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2022's Northwest harvest is not so cherry

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Some not-so-good news for cherry lovers: It looks like this year's Northwest cherry crop is going to be the smallest in 14 years.

The president of the Washington State Fruit Commission and Northwest Cherries says an unusual snow event that happened in April has affected crops in Washington and Oregon, Oregon Public Broadcasting reports.

As KUOW previously reported, growers noticed in June that the cherry crop was different this year, following an extended cold spring. Whereas folks expect April showers to bring May flowers, 2022's April brought snowflakes. About 40% of cherries in Washington state hadn't even bloomed in mid-April when snow began to fall on them.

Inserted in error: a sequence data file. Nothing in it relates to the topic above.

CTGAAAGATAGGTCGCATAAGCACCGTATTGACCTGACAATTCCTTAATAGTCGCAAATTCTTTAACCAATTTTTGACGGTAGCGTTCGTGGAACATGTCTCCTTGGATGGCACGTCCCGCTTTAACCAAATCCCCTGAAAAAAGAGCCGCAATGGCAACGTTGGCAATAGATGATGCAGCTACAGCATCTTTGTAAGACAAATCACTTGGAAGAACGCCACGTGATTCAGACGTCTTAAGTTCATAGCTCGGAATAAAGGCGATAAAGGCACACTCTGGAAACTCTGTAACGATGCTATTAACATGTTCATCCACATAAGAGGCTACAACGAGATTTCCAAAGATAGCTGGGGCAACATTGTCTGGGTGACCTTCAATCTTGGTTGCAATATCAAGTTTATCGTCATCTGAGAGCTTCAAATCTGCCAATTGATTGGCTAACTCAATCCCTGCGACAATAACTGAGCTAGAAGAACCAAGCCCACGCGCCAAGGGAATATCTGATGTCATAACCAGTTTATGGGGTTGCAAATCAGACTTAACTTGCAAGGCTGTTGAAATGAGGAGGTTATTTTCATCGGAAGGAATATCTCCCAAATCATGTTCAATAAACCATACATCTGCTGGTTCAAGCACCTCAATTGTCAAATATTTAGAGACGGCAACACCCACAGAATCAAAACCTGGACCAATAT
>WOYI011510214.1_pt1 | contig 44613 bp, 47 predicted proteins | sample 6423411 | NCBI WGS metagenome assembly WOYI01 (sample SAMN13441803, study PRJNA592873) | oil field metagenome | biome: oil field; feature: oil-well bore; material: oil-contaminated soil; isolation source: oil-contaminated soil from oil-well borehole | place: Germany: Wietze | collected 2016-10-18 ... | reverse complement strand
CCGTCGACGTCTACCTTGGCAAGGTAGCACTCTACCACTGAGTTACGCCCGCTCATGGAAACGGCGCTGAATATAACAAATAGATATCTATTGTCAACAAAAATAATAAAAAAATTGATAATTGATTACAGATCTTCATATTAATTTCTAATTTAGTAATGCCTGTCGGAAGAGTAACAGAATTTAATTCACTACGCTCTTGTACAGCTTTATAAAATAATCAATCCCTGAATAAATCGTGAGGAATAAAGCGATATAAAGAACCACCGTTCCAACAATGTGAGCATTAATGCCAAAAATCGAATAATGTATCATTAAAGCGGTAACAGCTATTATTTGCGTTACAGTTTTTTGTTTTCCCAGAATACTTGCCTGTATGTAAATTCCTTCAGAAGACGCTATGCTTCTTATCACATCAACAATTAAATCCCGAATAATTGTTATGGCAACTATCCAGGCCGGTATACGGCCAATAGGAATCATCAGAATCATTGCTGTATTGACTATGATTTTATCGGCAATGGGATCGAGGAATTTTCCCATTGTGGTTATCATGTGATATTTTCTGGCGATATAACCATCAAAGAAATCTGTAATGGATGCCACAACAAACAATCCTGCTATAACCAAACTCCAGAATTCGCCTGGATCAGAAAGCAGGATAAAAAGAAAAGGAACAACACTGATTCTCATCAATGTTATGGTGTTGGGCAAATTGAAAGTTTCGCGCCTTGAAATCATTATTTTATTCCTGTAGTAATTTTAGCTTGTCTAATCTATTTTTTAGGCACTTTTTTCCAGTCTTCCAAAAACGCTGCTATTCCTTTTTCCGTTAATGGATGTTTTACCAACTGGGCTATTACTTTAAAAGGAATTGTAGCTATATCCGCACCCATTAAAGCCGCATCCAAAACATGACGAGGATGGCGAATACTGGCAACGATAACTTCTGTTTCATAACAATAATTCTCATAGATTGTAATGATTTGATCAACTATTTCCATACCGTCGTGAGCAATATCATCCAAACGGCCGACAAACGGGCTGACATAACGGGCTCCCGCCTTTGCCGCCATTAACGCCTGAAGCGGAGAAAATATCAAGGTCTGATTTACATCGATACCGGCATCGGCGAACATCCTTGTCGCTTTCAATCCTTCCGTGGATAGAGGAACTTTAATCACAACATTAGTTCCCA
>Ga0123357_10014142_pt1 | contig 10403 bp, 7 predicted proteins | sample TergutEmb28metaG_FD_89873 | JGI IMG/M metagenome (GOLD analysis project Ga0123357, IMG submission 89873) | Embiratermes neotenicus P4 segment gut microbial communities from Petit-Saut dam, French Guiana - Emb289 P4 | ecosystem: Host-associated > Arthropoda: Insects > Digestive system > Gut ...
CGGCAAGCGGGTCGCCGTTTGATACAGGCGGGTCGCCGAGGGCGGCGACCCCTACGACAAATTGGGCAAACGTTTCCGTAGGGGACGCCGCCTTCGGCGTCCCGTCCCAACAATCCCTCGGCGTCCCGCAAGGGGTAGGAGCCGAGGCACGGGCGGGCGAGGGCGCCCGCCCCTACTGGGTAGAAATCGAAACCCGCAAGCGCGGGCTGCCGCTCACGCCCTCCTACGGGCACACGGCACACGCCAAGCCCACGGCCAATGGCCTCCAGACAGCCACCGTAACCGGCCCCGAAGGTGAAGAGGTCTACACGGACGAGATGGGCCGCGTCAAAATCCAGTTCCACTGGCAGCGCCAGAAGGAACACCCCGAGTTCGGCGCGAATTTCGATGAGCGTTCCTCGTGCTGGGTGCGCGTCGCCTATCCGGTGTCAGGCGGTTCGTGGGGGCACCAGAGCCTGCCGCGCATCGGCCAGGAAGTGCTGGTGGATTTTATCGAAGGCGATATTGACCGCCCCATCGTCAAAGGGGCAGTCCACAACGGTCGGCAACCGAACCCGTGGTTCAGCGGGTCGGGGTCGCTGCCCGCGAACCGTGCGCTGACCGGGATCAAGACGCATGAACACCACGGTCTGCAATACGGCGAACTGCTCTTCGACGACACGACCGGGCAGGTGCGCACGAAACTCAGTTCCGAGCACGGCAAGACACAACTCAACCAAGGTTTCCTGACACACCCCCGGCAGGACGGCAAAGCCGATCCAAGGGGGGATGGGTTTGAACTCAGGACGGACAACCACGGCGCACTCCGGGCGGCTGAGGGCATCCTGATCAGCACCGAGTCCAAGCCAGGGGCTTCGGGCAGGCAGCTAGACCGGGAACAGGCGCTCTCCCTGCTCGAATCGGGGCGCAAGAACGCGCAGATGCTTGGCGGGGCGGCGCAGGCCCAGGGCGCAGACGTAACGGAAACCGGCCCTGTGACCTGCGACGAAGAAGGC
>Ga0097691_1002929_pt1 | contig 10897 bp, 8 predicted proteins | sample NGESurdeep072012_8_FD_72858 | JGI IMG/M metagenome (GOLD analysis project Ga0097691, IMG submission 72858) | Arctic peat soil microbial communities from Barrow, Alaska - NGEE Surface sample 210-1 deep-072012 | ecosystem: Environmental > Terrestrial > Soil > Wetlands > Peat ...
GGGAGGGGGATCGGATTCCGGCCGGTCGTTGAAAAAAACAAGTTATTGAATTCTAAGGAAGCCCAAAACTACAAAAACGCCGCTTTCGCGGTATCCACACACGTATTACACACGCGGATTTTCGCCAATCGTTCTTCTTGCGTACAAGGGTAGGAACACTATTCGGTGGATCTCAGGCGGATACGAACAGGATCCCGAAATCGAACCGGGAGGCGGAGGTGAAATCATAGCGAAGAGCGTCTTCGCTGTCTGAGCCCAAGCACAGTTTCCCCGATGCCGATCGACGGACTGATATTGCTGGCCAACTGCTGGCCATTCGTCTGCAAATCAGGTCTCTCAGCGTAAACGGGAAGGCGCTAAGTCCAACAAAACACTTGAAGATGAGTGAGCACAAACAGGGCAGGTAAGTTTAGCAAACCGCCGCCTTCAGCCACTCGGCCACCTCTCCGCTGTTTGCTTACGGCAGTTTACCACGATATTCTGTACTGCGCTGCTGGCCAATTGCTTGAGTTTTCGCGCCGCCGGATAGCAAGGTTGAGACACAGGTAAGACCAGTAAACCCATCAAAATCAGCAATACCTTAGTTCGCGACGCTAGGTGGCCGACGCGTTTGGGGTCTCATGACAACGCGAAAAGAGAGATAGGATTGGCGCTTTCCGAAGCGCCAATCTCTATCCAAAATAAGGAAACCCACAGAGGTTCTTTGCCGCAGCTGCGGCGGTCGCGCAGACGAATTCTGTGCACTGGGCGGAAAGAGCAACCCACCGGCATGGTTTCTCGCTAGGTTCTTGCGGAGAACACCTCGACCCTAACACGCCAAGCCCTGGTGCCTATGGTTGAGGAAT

“The bees only work, they only come out of their hives when it's 55 degrees and higher," B.J. Thurlby, president of the Washington State Fruit Commission, told KUOW in June. "And we went through a lot of bloom where the bees just didn't get out and work.”

That has led to the low-yield situation the Northwest is in now. The 2022 Northwest cherry crop is about 80,000 tons less than usual, OPB reports.

Thurlby told OPB that about 130,000 tons of Northwest cherries will go to market this year.

The Northwest is one of the largest cherry exporters in the United States. No word yet on how the smaller yield will affect market prices.

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